See also Middle Passage and the Love of Liberty: Texts and Sources
- Stammers, M, K, "Guineamen": Some Technical Aspects of Slave Ships, in Tibbles, Anthony (ed.), Transatlantic Slavery: Against Human Dignity, HMSO, 1994
- 35 . . . three-masted sailing rig. In its basic form, this carried square sails on the bowsprit projecting ahead of the ship and on the fore and main masts, and a triangular fore-and-aft lateen sail on the mizzen mast at the stern. . . . Spare baulks of timber lashed on the deck could be fashioned into replacement masts and spars after storm damage, and bolts of spare canvas could be cut and sewn into new sails.
38 . . . During the eighteenth century . . . masts increased in height for topgallant and royal sails. Light-weather sails known as studding sails . . . extended out on spars from the normal sails. . . .'reef points' . . . were short lengths of rope sewn into the sails by which the area of sail could be reduced to stop the vessel labouring in an increasing wind.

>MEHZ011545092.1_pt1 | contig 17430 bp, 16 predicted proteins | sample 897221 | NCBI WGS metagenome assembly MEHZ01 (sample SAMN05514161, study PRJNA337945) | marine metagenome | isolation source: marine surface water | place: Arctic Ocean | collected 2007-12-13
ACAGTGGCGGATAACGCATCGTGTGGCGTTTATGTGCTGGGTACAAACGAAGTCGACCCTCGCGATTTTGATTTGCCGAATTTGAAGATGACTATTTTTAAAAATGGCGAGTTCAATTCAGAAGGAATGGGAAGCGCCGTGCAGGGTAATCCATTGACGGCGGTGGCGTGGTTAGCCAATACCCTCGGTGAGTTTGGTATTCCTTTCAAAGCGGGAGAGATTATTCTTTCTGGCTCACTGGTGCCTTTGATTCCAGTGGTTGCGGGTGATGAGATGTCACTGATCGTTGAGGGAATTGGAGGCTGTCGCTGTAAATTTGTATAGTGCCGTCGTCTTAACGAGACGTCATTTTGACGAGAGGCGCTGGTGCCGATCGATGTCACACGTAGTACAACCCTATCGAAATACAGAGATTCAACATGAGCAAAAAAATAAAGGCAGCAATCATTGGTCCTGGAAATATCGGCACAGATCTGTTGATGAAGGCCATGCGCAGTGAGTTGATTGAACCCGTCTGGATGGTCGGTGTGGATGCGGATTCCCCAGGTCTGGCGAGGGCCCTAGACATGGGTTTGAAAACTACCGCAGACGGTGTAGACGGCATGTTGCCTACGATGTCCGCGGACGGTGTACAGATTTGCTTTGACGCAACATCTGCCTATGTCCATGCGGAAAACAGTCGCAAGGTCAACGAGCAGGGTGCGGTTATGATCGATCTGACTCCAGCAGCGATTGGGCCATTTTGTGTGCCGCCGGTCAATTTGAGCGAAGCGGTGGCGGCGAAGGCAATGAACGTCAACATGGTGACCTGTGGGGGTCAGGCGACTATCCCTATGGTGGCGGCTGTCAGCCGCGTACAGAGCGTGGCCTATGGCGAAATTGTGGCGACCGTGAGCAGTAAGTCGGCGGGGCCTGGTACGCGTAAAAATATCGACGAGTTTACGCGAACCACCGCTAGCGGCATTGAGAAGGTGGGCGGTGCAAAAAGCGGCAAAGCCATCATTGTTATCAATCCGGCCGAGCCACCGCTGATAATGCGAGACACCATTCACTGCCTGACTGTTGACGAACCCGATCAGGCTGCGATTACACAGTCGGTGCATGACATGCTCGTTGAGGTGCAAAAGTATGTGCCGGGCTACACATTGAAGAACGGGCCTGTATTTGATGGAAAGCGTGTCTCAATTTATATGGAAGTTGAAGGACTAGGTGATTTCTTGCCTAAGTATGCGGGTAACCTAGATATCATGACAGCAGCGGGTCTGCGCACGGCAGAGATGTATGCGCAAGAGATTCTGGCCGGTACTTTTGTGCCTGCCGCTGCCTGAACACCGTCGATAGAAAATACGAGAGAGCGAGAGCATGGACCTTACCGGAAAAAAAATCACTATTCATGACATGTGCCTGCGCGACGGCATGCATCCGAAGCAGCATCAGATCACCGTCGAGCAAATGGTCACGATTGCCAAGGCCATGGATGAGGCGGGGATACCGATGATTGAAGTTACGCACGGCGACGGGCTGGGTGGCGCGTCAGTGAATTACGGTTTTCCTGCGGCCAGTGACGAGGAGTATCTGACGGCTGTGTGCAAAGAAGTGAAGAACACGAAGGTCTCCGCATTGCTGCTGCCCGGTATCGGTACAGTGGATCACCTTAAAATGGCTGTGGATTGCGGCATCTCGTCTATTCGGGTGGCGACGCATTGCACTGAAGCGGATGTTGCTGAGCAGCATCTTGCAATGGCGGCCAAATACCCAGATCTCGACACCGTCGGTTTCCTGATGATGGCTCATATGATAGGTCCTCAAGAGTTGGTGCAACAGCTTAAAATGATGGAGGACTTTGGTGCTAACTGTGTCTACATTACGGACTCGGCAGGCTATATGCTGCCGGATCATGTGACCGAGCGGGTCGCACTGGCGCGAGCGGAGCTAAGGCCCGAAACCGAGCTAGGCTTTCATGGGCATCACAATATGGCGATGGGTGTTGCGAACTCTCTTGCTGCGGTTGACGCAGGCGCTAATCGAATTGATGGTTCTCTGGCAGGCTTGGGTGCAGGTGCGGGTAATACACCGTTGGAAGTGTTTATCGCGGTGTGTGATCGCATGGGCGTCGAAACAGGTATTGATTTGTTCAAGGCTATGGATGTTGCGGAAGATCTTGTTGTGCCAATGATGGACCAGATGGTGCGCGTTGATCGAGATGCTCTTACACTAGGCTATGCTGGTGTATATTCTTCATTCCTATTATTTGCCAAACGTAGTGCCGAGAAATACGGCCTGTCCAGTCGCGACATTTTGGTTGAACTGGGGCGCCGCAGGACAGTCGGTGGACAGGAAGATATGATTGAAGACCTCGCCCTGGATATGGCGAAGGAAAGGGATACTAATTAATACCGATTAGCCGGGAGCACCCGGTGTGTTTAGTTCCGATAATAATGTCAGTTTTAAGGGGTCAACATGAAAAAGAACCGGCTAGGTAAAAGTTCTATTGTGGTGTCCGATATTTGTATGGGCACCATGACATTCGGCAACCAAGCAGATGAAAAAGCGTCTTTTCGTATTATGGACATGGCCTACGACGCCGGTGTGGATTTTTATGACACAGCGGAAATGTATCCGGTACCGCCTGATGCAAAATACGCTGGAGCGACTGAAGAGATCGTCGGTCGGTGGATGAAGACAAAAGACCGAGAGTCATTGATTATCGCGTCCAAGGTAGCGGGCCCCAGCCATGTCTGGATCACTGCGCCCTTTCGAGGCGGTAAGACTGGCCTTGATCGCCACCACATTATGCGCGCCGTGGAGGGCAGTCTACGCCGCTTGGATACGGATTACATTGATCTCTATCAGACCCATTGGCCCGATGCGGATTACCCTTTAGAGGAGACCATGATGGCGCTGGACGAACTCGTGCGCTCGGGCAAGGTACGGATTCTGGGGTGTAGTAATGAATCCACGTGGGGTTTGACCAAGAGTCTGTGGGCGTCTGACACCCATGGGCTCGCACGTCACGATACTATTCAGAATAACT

39 . . . the average size of Liverpool vessels . . . 1785(:) under 140 tons burthern.
40 'frigate built' . . . meant she was built with a raised after deck. . . it gave the master and crew a raised position of defence against revolt, which was reinforced with swivel guns and a barricade whilst at anchor off the West African coast. . . The last quarter of the eighteenth century witnessed . . . the introduction of copper sheathing. . . . Iron anchor cables . . . were available from about 1800 though rare in merchant ships.
Clarkson,Thomas,The History of the Rise, Progress and Accomplishment of the Abolition ofthe African Slave Trade London 1808Hair, P. E.H. and J. D. Alsop, ENGLISH SEAMEN AND TRADERS IN GUINEA 1553-1565, The NewEvidence of Their Wills. http://www.mellenpress.com/html/hairengl.html
Clarkson. T,Essay on Impolicy of the African Slave Trade, 1788
Dow, GeorgeFrancis, Slave ships and slaving, 1927, Westport, Conn.: Negro UniversitiesPress, 1970.
Uden, Gand R. Cooper, Dictionary of British Ships and Seamen